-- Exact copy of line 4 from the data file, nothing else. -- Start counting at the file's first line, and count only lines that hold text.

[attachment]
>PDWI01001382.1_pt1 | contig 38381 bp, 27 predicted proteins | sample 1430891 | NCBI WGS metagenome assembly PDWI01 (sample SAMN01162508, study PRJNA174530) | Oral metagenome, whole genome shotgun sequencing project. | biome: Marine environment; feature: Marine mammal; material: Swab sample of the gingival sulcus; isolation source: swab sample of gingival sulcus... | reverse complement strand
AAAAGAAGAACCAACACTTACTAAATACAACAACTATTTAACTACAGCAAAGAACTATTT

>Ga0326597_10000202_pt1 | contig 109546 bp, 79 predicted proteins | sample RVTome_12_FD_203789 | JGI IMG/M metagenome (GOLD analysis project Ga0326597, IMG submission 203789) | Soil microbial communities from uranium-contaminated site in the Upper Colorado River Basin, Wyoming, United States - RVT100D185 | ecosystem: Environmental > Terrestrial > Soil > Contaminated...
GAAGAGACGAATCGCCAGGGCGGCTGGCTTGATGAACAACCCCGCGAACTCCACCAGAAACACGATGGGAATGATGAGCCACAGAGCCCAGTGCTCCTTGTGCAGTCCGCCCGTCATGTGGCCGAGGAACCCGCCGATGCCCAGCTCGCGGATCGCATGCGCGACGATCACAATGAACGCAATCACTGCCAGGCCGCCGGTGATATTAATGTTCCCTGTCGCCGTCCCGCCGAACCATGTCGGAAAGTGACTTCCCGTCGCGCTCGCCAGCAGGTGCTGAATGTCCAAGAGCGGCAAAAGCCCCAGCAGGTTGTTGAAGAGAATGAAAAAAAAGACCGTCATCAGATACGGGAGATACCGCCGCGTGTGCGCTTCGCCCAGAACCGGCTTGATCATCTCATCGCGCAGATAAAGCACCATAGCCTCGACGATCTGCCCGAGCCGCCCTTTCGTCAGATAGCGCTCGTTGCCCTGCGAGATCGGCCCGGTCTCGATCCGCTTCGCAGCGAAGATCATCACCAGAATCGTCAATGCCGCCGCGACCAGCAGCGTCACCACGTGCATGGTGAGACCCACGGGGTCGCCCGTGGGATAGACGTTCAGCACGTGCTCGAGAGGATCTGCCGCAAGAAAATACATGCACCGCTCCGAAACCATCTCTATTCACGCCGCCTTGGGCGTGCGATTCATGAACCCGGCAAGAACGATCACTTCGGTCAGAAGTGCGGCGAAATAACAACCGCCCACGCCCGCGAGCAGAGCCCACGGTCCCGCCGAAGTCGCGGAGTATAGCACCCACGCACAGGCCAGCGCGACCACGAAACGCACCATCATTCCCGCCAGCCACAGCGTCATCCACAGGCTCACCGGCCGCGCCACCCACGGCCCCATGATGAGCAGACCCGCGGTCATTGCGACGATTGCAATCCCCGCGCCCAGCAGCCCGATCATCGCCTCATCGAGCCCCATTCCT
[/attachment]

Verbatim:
GAAGAGACGAATCGCCAGGGCGGCTGGCTTGATGAACAACCCCGCGAACTCCACCAGAAACACGATGGGAATGATGAGCCACAGAGCCCAGTGCTCCTTGTGCAGTCCGCCCGTCATGTGGCCGAGGAACCCGCCGATGCCCAGCTCGCGGATCGCATGCGCGACGATCACAATGAACGCAATCACTGCCAGGCCGCCGGTGATATTAATGTTCCCTGTCGCCGTCCCGCCGAACCATGTCGGAAAGTGACTTCCCGTCGCGCTCGCCAGCAGGTGCTGAATGTCCAAGAGCGGCAAAAGCCCCAGCAGGTTGTTGAAGAGAATGAAAAAAAAGACCGTCATCAGATACGGGAGATACCGCCGCGTGTGCGCTTCGCCCAGAACCGGCTTGATCATCTCATCGCGCAGATAAAGCACCATAGCCTCGACGATCTGCCCGAGCCGCCCTTTCGTCAGATAGCGCTCGTTGCCCTGCGAGATCGGCCCGGTCTCGATCCGCTTCGCAGCGAAGATCATCACCAGAATCGTCAATGCCGCCGCGACCAGCAGCGTCACCACGTGCATGGTGAGACCCACGGGGTCGCCCGTGGGATAGACGTTCAGCACGTGCTCGAGAGGATCTGCCGCAAGAAAATACATGCACCGCTCCGAAACCATCTCTATTCACGCCGCCTTGGGCGTGCGATTCATGAACCCGGCAAGAACGATCACTTCGGTCAGAAGTGCGGCGAAATAACAACCGCCCACGCCCGCGAGCAGAGCCCACGGTCCCGCCGAAGTCGCGGAGTATAGCACCCACGCACAGGCCAGCGCGACCACGAAACGCACCATCATTCCCGCCAGCCACAGCGTCATCCACAGGCTCACCGGCCGCGCCACCCACGGCCCCATGATGAGCAGACCCGCGGTCATTGCGACGATTGCAATCCCCGCGCCCAGCAGCCCGATCATCGCCTCATCGAGCCCCATTCCT